The euro’s relief rally from the French presidential result faded in European trading on Monday as profit taking set in, while the safe-haven yen recovered from its earlier weakness. The US dollar also gave up its earlier gains versus the yen but was firmer when measured against a basket of currencies.
The single currency hit a 6-month high of 1.1022 dollars at the Asian open but had retreated to 1.0940 by late European session. A win for the centrist candidate Emmanuel Macron in France’s hotly contested presidential election had already been largely priced in by the markets, hence the euro’s limited gains. With the crucial vote out of the way, attention now turns to Macron’s economic agenda and whether his newly founded party will be able to win enough seats at next month’s legislative election to implement much-needed reforms.
Positive data out of the Eurozone failed to halt the euro’s slide. Industrial orders in Germany increased by 1% month-on-month in March, in line with expectations. The Eurozone sentix index was also released today and rose to 27.4 in May – the highest since July 2007. It compares with forecasts of 25.0 and 23.9 in April.
The only major data out of the UK today were housing data. UK house prices according to Halifax fell by 0.1% m/m in April, missing estimates of a 0.2% increase. However, the pound held near the 7-month high of 1.2990 dollars it touched earlier in the day as the British currency continued to be lifted by the strong lead of Prime Minister Theresa May’s Conservative party in the polls ahead of the June election. Also in focus for sterling is the Bank of England’s monetary policy meeting on Thursday where the latest quarterly projections will also be published.
The dollar meanwhile moved broadly higher against other currencies as it continued to receive support from Friday’s jobs report, which showed a bigger-than-expected rise in non-farm payrolls in April. The dollar index was up by about 0.4% on the day at 99.03, but against the yen, the greenback slipped from the near 2-month high of 113.10 yen it hit at the start of trading today to stand around 112.75 in late session.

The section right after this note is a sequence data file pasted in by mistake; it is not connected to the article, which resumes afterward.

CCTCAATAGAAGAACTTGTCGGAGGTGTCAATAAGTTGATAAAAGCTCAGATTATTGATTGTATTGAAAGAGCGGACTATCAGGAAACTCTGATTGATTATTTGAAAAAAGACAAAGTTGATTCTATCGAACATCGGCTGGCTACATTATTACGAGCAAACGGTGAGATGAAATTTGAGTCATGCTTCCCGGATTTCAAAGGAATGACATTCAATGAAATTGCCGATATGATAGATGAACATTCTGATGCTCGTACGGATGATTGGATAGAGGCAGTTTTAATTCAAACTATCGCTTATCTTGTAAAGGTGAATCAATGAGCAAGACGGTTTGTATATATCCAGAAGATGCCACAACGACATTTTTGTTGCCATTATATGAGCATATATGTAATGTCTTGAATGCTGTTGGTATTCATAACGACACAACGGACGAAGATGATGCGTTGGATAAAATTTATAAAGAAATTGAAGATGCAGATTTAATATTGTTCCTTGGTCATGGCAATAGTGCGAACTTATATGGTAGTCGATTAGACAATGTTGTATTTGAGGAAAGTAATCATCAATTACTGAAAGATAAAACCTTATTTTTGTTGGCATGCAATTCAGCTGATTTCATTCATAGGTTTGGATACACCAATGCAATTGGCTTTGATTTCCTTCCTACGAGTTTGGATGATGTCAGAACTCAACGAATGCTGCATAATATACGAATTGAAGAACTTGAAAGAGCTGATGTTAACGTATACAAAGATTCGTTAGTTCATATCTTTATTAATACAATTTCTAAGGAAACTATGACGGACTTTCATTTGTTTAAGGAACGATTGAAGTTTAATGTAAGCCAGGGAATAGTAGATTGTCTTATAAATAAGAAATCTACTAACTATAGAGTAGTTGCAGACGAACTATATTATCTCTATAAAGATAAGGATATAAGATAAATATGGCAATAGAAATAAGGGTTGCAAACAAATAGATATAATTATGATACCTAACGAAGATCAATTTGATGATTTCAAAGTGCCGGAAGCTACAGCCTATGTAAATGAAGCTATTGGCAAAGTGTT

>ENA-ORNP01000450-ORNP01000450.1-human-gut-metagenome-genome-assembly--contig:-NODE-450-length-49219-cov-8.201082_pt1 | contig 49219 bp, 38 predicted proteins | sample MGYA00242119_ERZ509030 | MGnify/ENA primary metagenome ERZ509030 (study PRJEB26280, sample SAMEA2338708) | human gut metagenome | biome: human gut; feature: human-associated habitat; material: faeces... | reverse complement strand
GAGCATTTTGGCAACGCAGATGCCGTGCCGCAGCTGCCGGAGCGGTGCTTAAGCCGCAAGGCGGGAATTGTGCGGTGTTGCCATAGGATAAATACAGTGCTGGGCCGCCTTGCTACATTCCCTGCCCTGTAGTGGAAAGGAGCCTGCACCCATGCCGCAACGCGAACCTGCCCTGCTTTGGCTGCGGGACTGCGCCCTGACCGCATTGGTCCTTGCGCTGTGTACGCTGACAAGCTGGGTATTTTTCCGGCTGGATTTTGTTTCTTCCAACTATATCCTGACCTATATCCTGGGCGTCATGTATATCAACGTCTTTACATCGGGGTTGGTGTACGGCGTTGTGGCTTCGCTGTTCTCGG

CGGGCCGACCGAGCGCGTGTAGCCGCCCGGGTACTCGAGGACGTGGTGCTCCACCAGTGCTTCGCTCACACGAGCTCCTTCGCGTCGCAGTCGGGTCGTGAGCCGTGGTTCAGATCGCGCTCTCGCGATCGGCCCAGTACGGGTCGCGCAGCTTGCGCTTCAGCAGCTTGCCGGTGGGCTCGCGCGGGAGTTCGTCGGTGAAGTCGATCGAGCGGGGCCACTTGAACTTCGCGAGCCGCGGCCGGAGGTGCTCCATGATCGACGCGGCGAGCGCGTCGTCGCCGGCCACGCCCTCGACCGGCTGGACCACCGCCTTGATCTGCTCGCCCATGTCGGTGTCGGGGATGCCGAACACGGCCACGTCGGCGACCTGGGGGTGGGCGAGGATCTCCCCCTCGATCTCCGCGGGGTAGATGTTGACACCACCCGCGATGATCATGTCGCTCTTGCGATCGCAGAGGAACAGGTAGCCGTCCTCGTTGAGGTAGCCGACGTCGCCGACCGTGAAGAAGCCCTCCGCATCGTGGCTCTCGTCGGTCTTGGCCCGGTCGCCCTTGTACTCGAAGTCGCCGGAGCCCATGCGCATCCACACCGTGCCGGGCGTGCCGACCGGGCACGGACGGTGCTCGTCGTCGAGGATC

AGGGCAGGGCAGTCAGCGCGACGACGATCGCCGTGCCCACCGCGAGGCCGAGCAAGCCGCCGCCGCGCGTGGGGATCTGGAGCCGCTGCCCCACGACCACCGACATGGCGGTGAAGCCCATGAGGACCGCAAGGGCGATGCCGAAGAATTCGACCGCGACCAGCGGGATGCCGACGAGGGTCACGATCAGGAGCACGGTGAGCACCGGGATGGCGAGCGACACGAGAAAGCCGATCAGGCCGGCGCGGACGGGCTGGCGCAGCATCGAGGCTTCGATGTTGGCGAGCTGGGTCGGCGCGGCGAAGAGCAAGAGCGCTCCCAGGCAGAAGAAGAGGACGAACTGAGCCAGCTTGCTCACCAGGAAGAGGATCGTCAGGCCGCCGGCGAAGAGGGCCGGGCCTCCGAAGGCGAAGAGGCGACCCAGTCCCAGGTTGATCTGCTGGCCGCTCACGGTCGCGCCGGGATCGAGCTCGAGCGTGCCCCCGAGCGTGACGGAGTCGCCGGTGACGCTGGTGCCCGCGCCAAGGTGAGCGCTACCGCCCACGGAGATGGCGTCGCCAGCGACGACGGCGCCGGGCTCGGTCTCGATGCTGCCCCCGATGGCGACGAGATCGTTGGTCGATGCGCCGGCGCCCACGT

Fed policymakers speaking today gave mixed views on the policy outlook, with Cleveland Fed President Loretta Mester sounding typically hawkish but St. Louis Fed President James Bullard was much more cautious. Speaking in Chicago, Mester warned against the Fed falling behind the curve, but Bullard, who was speaking in Atlanta, said the US economy was in a low-growth state and that the current rate setting was appropriate.
The Canadian dollar fell back on Monday following Friday’s strong surge on the back of the sharp rebound in crude oil prices. The loonie found little support from better-than-expected housing starts in Canada, which rose by 214k in April, though this was down on the prior month. The US dollar was again testing the C$1.37 level in late European trading today, having hit a more than 14-month high of C$1.3793 last week.
The loonie’s dip comes despite oil extending its gains on Monday on signs that OPEC is considering extending the output deal by a further nine months or more rather than the expected six months. WTI oil and Brent crude were about 0.6% higher at $46.53 and $49.45 a barrel respectively in late session.
The Swiss franc was a surprise underperformer as, unlike the yen and gold, it failed to benefit from the recovery in safe-haven demand. The dollar stood 1% higher at 0.9975 francs, while the euro was up 0.5% at 1.0910 francs.